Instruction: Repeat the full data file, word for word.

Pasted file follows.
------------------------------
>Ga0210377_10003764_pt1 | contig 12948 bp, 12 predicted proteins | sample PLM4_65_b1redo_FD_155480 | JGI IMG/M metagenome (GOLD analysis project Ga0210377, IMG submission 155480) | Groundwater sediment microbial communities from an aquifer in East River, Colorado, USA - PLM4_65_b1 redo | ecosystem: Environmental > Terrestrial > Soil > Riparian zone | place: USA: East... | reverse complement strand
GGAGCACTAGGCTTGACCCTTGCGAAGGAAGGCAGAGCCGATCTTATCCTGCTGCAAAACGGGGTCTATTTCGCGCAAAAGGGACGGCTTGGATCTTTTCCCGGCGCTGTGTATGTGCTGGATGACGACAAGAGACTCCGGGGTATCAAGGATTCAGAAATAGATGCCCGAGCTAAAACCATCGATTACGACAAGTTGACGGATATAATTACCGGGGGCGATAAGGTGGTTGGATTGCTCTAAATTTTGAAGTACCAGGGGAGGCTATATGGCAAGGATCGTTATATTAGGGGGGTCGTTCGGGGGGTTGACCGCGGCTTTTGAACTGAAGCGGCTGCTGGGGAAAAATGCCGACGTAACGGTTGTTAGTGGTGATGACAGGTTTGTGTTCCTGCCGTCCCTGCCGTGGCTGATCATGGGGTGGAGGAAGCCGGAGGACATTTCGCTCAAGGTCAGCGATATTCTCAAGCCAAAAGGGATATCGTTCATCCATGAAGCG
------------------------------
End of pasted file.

>Ga0210377_10003764_pt1 | contig 12948 bp, 12 predicted proteins | sample PLM4_65_b1redo_FD_155480 | JGI IMG/M metagenome (GOLD analysis project Ga0210377, IMG submission 155480) | Groundwater sediment microbial communities from an aquifer in East River, Colorado, USA - PLM4_65_b1 redo | ecosystem: Environmental > Terrestrial > Soil > Riparian zone | place: USA: East... | reverse complement strand
GGAGCACTAGGCTTGACCCTTGCGAAGGAAGGCAGAGCCGATCTTATCCTGCTGCAAAACGGGGTCTATTTCGCGCAAAAGGGACGGCTTGGATCTTTTCCCGGCGCTGTGTATGTGCTGGATGACGACAAGAGACTCCGGGGTATCAAGGATTCAGAAATAGATGCCCGAGCTAAAACCATCGATTACGACAAGTTGACGGATATAATTACCGGGGGCGATAAGGTGGTTGGATTGCTCTAAATTTTGAAGTACCAGGGGAGGCTATATGGCAAGGATCGTTATATTAGGGGGGTCGTTCGGGGGGTTGACCGCGGCTTTTGAACTGAAGCGGCTGCTGGGGAAAAATGCCGACGTAACGGTTGTTAGTGGTGATGACAGGTTTGTGTTCCTGCCGTCCCTGCCGTGGCTGATCATGGGGTGGAGGAAGCCGGAGGACATTTCGCTCAAGGTCAGCGATATTCTCAAGCCAAAAGGGATATCGTTCATCCATGAAGCG